BARCELONA RENOVATION: Financing the building work

barcelona renovation apartment case study old kitchen

Here I explain how I financed the purchase and renovation of a flat in Barcelona, and why it might not be a good idea to do any demolition until you have a valuation if you need a mortgage to finance the building work.

210 square meters on the right side of Barcelona’s Eixample doesn’t come cheap. I’ve had to take out a mortgage with a loan-to-valuation of 72% to cover the purchase price and total renovation, which is now under way.

In terms of useable square meters I’ve got to renovate 191 m2 with all new plumbing, wiring, heating, air conditioning, etc. The cost including VAT works out at 1,110 €/m2 of useable space, which means floor space you can stand on, so not including walls. My plan is to never have to do up this home again in my lifetime, so I’ve gone for top quality materials, which obviously are not cheap.

All of this leaves me with a rather large mortgage for the first time in my life. But fixed-interest rates are so low today, and money so cheap, that I saw it as a once in lifetime opportunity not to be missed. The whole thing would have been out of the question if fixed-interest rates were not so good.

I’ve taken out a 30-year mortgage with a fixed interest rate of 3.19%, but with bonus conditions called bonificaciones like home insurance, life insurance, investment funds, salary deposits, and a security alarm service, I’ve got it down to 1.99%. Financially I can cope with that rate, and I know it will never go up.

Unfortunately, people in the know like Santos González, President of the Spanish Mortgage Association, say that mortgage rates will start to rise in the short term, so I’m not sure how long these fantastic fixed-rates will last. Unfortunately for me too, because I will have to increase my mortgage when the building work finishes, and I might be too late to get the same terms on the increase.

Why will I have to increase my mortgage? Because the valuation of my property came in much lower than expected, meaning my mortgage is about 30% smaller than what I need. Why was the valuation so low? Mainly because I thought I would be clever and rip out the old kitchen (pictured above) and bathroom (below) to make some progress whilst I was in the process of arranging the mortgage. It turns out that a property with kitchens and bathrooms, however old and unusable, is worth more in the eyes of an appraisal company than a property without them. So if you need a mortgage to do a total renovation, I have learnt the hard way that it is better not to start with the demolition work until the valuation has been done.

barcelona renovation apartment case study old kitchen

The old bathroom

WHICH BANK?

I used CaixaBank for my mortgage, as I have been banking with them for 16 years, and the conditions for this mortgage looked so good to me I didn’t bother shopping around. CaixaBank have a network of offices around Spain specially geared up to help foreigners who need banking products and services like mortgages in Spain. These branches are part of the HolaBank network run by CaixaBank. You can find out more about HolaBank clicking the banner below. For the record, HolaBank advertise at this website, but that didn’t influence my decision.

Builders in Barcelona

I’m pleased with the company doing my renovation work, whom I found through personal contacts. They are handling everything for me – design, planning, and building. If you need to renovate a property in Barcelona, or need any building work done, and want to get a quote from a good builder who can take care of all your work and deal with you in English (or Spanish / Catalan) I can put you in touch with them.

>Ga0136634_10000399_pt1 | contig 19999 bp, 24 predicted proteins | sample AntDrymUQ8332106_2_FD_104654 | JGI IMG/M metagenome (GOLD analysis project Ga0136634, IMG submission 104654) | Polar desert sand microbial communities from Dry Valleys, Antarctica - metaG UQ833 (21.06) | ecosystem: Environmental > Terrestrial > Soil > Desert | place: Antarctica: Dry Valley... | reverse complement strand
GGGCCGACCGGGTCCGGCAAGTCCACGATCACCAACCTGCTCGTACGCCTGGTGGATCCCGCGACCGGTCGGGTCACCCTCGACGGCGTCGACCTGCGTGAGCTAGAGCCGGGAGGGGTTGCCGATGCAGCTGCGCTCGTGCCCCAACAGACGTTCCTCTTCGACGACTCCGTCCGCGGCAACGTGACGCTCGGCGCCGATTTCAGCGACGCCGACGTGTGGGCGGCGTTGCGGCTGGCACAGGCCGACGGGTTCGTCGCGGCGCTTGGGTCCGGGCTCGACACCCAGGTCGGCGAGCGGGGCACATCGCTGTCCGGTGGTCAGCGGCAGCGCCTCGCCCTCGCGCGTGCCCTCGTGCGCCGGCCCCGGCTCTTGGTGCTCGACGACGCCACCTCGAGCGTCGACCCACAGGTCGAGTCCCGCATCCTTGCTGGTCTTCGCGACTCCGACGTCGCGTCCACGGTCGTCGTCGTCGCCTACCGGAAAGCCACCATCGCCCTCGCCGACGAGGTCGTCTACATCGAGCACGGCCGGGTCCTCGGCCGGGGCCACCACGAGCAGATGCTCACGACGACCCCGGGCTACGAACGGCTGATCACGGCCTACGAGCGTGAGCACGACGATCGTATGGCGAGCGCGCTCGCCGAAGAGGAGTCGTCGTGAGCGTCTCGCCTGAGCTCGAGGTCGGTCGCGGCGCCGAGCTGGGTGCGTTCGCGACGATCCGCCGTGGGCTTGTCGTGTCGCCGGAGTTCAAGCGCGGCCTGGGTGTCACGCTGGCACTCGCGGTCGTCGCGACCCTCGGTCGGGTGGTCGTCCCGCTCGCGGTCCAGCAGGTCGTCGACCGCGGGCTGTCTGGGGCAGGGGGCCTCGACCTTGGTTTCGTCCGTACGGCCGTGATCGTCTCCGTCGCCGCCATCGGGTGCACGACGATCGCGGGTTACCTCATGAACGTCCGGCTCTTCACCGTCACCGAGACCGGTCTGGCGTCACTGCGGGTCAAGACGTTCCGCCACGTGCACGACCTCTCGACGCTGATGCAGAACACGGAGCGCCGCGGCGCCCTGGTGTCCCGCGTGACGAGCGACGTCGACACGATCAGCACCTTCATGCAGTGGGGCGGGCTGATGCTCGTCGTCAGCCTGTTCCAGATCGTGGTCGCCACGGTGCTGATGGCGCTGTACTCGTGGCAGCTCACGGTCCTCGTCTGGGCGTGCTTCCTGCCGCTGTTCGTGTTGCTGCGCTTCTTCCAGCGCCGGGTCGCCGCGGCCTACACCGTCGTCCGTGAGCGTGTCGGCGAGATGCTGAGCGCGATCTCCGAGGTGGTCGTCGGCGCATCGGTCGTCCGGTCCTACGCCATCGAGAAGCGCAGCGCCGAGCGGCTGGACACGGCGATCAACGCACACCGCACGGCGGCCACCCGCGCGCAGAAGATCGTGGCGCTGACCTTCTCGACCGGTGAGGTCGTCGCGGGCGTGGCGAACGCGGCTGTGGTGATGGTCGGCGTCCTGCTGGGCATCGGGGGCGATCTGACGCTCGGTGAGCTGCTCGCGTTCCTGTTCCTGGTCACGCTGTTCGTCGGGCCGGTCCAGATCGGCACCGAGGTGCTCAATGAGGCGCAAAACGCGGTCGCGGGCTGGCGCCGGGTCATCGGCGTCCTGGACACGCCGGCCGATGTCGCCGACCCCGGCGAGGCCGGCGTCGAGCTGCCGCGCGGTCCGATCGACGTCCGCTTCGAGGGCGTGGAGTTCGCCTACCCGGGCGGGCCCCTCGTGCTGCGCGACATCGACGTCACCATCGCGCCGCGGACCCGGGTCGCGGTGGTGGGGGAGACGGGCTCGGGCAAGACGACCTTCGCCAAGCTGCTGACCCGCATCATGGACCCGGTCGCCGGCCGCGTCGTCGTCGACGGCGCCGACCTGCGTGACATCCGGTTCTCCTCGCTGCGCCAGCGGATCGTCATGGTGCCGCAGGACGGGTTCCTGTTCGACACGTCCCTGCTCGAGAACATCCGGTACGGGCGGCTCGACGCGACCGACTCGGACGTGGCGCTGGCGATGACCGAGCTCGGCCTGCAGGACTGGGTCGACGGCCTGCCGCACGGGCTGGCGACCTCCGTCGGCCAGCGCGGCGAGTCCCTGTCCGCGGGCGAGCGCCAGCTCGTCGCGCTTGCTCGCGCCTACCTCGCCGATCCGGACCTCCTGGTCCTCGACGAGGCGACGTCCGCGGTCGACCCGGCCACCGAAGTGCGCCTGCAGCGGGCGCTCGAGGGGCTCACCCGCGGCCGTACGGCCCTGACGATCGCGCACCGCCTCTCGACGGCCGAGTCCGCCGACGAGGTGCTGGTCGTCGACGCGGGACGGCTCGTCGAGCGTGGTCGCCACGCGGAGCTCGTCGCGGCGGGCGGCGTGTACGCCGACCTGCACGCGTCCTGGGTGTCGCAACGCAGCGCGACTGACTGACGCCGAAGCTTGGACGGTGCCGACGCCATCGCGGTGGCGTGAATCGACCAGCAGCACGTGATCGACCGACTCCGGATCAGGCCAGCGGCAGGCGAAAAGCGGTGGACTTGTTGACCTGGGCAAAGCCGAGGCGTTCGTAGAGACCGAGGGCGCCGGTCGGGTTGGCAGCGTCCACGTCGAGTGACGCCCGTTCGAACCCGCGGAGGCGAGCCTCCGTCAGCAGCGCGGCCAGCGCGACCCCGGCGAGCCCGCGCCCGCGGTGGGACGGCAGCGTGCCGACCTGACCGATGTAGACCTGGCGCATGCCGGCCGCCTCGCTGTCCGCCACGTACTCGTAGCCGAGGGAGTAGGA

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About Mark Stücklin

Mark Stücklin is a Barcelona-based Spanish property market analyst, and author of the 'Spanish Property Doctor' column in the Sunday Times (2005 - 2008). He can be reached by email on ms@spanishpropertyinsight.com. All articles published in good faith as a general guide but no substitute for professional advice. Please read the SPI disclaimer

3 thoughts on “BARCELONA RENOVATION: Financing the building work”

  1. El Sueco

    Hi Mark!
    This series could not have come at a better time since we are about to buy and refurbish a flat in Poblenou. I’m looking forward to the next installment!
    I have a question for you though regarding the mortgage. How have you managed to include the cost for the renovation? When we brought this up with our bank contact (at La Caixa) we were told we could only borrow money for the actual purchase of the flat, and that the maximum we could borrow would be 80% of whichever is the lowest amount of either the purchase price or the valuation. Our new flat needs to be rewired at the very least and we also want knock out a wall as well as move the kitchen, so if we could find a way to include the cost of that into the mortgage, that would be extremely helpful. Any ideas on how to achieve this?
    Best,
    Andreas

    1. Mark Stücklin Post Author

      Hi Andreas, it is true that banks normally won’t lend to finance obras, just the purchase. Maybe some banks have a type of mortgage to cover building works, I don’t know. I need to look into this question a bit more. I guess lenders do make exceptions. In my case I’ve been a La Caixa client for 15 years, so that might have helped. But more importantly I think the fact that my mortgage with an LTV of 72% was enough to cover the purchase and renovation was the key factor. I bought at the right time and prices have gone up fast since. If my LTV of up to 80% had only been enough to purchase I would not have gotten funds for obras. I’ll try to find time to look into mortgages for obras and write an article about it.

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